While Cirrus’ sales success with the SR line and now the VisionJet is obvious, less well known is that the company is becoming a force in the aviation training market. At Aero this week, Cirrus revealed that it’s staffed up and is investing in significant in-house training resources and video and that all of this information is available to all comers, not just Cirrus owners.
“Cirrus Approach encompasses all the training that Cirrus aircraft does. It’s everything from our VisionJet type rating program, which has a level D simulator, all the way through to cirrusapproach.com, which has over 25 individual courses and hours and hours of content that anyone can access, both Cirrus owners and operators or anyone in aviation,” Kowalski said in this podcast recorded this week at the Aero exhibition in Friedrichshafen, Germany.
In the two decades since Cirrus delivered the first customer SR20, the company has had training in-house, contracted it out and brought back in again and Kowalski says with Cirrus’ new customer service center in Knoxville, Tennessee, it’s likely to remain in-house for the foreseeable future. “We’ve got a media production team in-house … and we’re doubling the size of that team this year,” Kowalski said.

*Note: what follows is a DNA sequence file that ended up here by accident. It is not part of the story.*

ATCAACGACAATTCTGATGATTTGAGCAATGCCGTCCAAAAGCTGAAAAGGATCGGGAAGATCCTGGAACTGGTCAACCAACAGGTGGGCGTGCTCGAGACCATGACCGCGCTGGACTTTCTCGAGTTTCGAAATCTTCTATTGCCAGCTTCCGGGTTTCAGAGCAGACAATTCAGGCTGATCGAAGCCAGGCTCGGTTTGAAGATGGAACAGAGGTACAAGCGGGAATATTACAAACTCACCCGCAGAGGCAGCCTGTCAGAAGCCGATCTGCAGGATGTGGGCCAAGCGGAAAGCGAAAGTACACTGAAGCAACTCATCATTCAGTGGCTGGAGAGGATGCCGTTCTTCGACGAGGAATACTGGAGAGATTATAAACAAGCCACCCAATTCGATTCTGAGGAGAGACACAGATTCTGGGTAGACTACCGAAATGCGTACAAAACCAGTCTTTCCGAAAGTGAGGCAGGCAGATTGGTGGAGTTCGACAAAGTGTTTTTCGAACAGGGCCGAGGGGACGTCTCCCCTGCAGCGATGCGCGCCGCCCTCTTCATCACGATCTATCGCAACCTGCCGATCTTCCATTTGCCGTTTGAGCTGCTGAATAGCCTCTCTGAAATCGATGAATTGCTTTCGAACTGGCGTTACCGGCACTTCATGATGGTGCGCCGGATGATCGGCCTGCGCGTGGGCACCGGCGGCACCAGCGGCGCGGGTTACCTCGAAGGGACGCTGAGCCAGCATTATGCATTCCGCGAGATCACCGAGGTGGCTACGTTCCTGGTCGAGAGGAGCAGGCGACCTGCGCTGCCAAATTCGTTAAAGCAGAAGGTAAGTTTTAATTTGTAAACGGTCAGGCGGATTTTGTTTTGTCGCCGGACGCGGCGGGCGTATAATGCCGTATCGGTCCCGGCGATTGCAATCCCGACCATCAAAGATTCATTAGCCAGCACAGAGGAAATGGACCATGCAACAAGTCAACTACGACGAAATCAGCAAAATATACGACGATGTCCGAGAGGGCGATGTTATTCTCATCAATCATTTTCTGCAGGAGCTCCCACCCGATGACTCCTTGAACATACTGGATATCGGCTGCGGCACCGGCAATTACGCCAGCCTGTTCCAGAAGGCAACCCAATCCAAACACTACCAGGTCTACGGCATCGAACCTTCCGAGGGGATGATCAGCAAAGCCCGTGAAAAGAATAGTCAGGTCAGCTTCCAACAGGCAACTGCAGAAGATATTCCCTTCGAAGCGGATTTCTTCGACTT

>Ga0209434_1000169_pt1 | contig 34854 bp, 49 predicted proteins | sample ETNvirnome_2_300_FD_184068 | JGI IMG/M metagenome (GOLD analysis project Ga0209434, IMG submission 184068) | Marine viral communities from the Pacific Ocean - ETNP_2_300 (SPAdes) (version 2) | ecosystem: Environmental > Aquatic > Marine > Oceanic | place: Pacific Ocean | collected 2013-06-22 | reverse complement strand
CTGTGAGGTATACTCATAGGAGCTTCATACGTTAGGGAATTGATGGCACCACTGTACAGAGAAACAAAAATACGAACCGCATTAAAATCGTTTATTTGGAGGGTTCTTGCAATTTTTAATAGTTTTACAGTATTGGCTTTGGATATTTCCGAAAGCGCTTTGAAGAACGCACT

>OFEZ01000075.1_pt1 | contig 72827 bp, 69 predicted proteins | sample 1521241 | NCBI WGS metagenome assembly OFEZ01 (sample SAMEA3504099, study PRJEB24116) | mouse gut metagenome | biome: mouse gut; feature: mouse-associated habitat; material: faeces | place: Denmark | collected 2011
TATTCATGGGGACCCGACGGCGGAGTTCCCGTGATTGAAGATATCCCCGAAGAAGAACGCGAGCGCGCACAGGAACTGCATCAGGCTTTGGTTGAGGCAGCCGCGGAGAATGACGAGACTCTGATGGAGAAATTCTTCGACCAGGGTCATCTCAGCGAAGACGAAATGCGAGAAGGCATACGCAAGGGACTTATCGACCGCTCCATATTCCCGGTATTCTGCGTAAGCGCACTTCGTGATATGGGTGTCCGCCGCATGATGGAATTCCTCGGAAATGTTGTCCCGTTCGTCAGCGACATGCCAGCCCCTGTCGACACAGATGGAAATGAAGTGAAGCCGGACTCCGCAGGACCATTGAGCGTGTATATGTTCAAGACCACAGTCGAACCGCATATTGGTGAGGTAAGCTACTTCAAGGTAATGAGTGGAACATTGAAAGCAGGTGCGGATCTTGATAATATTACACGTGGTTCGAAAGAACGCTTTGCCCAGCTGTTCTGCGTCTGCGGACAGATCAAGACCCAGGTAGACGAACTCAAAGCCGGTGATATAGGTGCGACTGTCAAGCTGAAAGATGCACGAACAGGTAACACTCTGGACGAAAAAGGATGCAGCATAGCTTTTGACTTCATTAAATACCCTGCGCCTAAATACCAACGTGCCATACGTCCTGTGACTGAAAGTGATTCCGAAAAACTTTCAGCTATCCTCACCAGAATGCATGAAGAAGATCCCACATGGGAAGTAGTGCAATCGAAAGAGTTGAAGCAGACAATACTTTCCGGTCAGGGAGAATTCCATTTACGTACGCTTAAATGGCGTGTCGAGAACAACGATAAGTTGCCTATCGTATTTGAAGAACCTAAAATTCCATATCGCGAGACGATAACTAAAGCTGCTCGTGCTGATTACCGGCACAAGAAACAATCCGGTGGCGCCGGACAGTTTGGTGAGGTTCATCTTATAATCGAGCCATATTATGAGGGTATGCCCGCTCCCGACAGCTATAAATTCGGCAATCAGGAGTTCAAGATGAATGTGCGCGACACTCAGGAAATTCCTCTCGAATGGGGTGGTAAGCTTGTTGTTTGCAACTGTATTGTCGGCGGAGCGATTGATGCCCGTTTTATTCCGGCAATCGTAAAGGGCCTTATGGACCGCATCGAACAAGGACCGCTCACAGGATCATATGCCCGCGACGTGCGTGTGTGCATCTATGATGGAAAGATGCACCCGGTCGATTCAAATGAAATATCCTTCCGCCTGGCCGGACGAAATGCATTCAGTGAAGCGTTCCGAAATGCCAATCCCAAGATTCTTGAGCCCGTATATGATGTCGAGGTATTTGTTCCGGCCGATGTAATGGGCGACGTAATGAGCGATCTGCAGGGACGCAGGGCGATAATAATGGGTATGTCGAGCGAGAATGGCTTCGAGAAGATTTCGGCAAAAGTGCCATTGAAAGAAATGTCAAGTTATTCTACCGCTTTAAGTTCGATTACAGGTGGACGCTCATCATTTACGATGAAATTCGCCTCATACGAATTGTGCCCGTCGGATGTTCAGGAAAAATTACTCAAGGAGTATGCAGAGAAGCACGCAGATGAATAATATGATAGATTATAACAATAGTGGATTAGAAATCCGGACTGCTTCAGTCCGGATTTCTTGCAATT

Cirrus continues to expand the Knoxville Vision Center and opened a fourth building this summer, a factory service center with nine bays for servicing the entire line, including the VisionJet. The Knoxville center also serves as Cirrus’ main delivery center for customers accepting new aircraft.
Unique in general aviation, Cirrus announced in 2017 a free training program for buyers of used Cirrus aircraft called Embark. The training is conducted by Cirrus’ 500 Cirrus Standardized Instructor Pilot instructors and consists of transition or initial training. Embark requires from one to three days. Kowalski says Cirrus has completed more than 730 Embark training sessions. About 90 percent of those are transition training for pilots coming out of another model aircraft.